“Snoopy” was armed with a Blunderbuss which I made out of some 50mm PVC Tubing, a plywood stock which held the battery and a firing control board. Inside the tubing I put the smoke bombs.
Now the script called for the “Red Baron”, (me in my Tiger Moth), to attack Snoopy. To make it more dramatic, I had a wing-walker, Hilton Hume, who would walk out to the inter-plane strut, armed with a 38 Special which was loaded with blanks. The blanks had lots of “black” powder in them to make a really big bang and a “big” puff of smoke. We would do a low-level pass shooting at Snoopy and the “controller” inside the “kennel” would fire off the charges fixed to the kennel and on the ground; popping balloons and making lots of smoke and noise. Snoopy would retaliate by firing his blunderbuss at us. It worked! And I was in demand at small air shows from Brits to Matsapa. We did it for the thrill… no money!… Just give us bread and water and fuel and we put on the show.
Now for the JLPC Air-show, because the crowd would be spread out along both sides of the runway, I had 3 more suits made and built 3 extra “dog kennels”. The plan was to spread these out along the runway and, in effect, do 4 shows in one. Fly down the west side of the runway shooting up “2” Snoopies; turn 180, fly down the east side and repeat the show. 4 Passes were planned! The problem was that the Tiger was so slow, the impact would be lost if only one aircraft was used, so I conned Gerrit van den Bosch and Scully Levin into flying their Tigers in the show as well. Surprisingly, it was not difficult at all to find “wing-walkers”, but to find suitable Snoopies was another matter. They had to be “clowns” to entertain the crowd whilst we got airborne.
The crowd was becoming restless and bored. We “have” to do “something”! The “Show must go on!”
Now I could hear a little voice yelling at me saying… “Don’t do this! This is not clever!” So I did what every “hot-shot” pilot does… “I turned the volume down so I could not hear the voice any more”. Scully was not too happy either, and against his better judgement, I persuaded him to fly. Gerrit just followed!
We take off on 03 and form up over the mine dump to the north west of the field. I am leading with Scully at No.2 followed by Gerrit. I turn back to the airfield and once we were on a long final approach, indicate to Hilton to climb out onto the wing. He moves out to the inter-plane strut, 38 Special in hand and we run-in to the target which were the 2 “dog kennels” along the east side of the runway. The turbulence was frightening! I am fighting to keep the aircraft on track, the buffeting is snatching the controls from my hand, I have nearly full right rudder in to counter the drag of the wing walker! I have never experienced anything quite like this before. Scully told me afterwards that his gut tightened up so much it ached!
We do the first run! It was not pleasant! I call Hilton back towards the cockpit and then I turn to the right, into wind which helps keep me inside the perimeter of the airfield. I do the run down the west side and the turbulence is even worse! I decided to do the run down the east side and then that would be quits for the day. No way am I going to do this 3 more times!!!
I passed over the last Snoopy and begin a turn to the right, downwind! The drag from the wing-walker is too great to counter, so I straighten out and motion to Hilton to get back inside. He does not climb into the cockpit but sits on the longeron with one foot on the wing and one on the seat. I now continue the turn and in so doing look back to see where Scully and Gerrit are. They are still behind me, but I now notice that the wind has blown me past my turning pont and I am now 150 – 200 meters behind the crowd line! I now make the 2nd biggest mistake of the day; (the first “biggest mistake” was to take off). I pull the turn tighter!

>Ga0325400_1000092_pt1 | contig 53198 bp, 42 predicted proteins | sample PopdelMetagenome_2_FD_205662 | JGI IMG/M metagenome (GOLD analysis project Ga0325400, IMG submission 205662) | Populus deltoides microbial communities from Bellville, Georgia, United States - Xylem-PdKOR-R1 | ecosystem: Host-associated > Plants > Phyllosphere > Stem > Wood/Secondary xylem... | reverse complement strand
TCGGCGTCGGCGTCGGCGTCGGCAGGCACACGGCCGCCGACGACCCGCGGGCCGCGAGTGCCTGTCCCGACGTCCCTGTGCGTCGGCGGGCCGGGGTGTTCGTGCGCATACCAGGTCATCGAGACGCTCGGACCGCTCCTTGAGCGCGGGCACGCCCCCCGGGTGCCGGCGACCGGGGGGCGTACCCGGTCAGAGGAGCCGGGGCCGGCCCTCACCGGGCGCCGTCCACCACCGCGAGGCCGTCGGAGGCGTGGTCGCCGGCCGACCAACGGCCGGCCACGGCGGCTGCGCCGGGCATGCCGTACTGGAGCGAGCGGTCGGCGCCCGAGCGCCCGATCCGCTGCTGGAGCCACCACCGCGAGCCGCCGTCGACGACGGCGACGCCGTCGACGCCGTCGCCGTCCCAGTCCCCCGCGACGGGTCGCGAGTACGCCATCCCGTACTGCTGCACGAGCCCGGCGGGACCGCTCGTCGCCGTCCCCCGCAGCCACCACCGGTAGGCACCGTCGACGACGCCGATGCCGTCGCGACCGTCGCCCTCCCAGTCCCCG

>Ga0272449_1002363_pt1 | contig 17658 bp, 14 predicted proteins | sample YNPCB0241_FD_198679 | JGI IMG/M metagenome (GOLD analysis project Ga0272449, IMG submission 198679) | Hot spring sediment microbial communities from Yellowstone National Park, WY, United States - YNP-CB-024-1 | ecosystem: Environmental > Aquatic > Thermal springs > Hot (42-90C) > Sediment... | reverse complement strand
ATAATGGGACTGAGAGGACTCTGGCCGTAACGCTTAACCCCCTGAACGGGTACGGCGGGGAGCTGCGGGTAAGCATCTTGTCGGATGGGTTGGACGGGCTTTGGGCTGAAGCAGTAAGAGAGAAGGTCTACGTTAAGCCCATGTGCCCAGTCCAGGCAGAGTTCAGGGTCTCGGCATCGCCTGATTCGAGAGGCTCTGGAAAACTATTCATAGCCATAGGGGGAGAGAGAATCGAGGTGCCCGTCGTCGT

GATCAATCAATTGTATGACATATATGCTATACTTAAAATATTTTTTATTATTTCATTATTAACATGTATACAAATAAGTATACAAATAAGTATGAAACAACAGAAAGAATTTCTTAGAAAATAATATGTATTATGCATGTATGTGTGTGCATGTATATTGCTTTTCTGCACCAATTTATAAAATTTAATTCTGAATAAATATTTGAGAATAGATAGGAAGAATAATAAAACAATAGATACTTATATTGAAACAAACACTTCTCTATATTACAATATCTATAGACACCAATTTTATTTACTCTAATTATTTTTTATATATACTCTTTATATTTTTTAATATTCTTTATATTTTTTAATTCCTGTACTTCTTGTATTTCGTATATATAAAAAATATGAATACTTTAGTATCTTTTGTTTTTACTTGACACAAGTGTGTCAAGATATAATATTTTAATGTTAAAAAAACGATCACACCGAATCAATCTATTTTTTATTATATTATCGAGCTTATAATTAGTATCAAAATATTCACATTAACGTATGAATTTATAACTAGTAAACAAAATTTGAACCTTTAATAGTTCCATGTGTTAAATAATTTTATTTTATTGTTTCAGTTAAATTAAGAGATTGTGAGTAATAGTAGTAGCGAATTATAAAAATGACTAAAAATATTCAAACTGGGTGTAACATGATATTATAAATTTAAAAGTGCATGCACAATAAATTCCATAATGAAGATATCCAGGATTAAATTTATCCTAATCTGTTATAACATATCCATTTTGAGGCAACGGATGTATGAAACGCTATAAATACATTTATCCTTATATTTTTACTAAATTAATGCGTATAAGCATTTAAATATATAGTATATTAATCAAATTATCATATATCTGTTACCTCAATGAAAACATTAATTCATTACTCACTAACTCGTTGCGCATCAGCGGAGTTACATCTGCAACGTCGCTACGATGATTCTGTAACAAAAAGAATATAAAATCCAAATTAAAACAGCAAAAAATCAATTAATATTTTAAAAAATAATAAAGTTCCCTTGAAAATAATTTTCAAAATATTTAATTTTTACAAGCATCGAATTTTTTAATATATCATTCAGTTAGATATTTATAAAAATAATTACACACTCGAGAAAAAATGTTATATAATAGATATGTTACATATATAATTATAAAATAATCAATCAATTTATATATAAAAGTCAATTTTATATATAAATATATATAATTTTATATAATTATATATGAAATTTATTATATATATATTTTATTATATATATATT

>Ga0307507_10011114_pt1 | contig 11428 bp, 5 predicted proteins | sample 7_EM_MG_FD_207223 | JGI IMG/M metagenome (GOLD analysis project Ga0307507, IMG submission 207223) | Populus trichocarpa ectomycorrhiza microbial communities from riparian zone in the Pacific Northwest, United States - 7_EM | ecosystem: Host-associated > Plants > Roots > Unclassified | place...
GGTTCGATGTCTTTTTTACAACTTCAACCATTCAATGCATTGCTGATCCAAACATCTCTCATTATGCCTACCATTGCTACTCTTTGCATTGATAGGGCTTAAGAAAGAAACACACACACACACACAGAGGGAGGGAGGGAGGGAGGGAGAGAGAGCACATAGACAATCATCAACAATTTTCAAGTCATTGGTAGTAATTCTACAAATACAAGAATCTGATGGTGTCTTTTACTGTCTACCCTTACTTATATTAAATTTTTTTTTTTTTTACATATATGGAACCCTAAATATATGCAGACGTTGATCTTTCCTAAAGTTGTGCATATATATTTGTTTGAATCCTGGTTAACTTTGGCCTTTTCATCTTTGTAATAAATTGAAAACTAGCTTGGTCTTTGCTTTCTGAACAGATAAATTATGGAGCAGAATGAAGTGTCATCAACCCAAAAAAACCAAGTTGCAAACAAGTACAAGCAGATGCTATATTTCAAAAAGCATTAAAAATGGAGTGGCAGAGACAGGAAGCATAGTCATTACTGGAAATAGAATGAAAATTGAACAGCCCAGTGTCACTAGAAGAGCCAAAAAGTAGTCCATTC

Hilton is still out in the airstream. I felt the aircraft shudder and instantly that little voice shouts out… “Don’t tighten the turn you d@@s”… But too late! The left wing drops. Hilton dives head-first into the cockpit and I boot in full right rudder and stick forward. The aircraft slewed to the right and the wing picked up and for a moment I thought…“We’re OK!” The Tiger is at least straight and level!
Now to the north and east sides of the “old” Baragwanath, there was a Bluegum tree plantation. What I did not realise is that Bluegums grow even on windy days. The problem was that I was only 40 – 50 feet above the trees, which were themselves about 60 foot tall. They grew so quickly that one of them climbed up and hit us dead centre of the right wing. The aircraft slewed around through 180 degrees and pitched the nose vertically down. We collected about 4 or 5 more trees and bought a prime piece of Rand Mines Property.
Hilton broke a couple of ribs against the compass bowl and he had a beautiful impression of the airspeed indicator on his forehead. He was out of the plane in an instant and standing next to my cockpit. I could smell fuel and was beginning to panic that I couldn’t get out. Then I remembered to pull the pin of the Sutton harness and promptly disappeared into the bowels of the Tiger. I clambered up and jumped over the side between the 2 wings. I was still trapped! I couldn’t see over the top of the wing. Then I heard a voice coming from somewhere near my knees. A hand reached under the leading edge of the wing and pulled me out into the open. I had bruised my knee!
I learned from that! A valuable lesson! But I would strongly discourage anyone from “trying that at home”!
My log book shows that my total number of landings is = Total Take Offs (-) 1
I just don’t know how to rectify that!
Further reading about ZS-CDJ can be found on The de Havilland Aircraft Association of South Africa website here.
Although built in 1946, the earliest record we have of our C140 is from 1960, with an airframe logbook that has her registered under Serial number 10243. The pilot who owned the aircraft during that period only started filling in the aircraft To/From column of the logbook from 1962, the first entry being from Lompoc to Santa Monica for maintenance, so I presume that Lompoc in California was the home base. The aircraft was registered as N73035 and painted in the military paint scheme similar to that of the Bulldogs. A United States flag adorns the tail fin with Columbia AFB, although we are not sure how that fits in to her life story. Perhaps she was a military trainer back in her youth?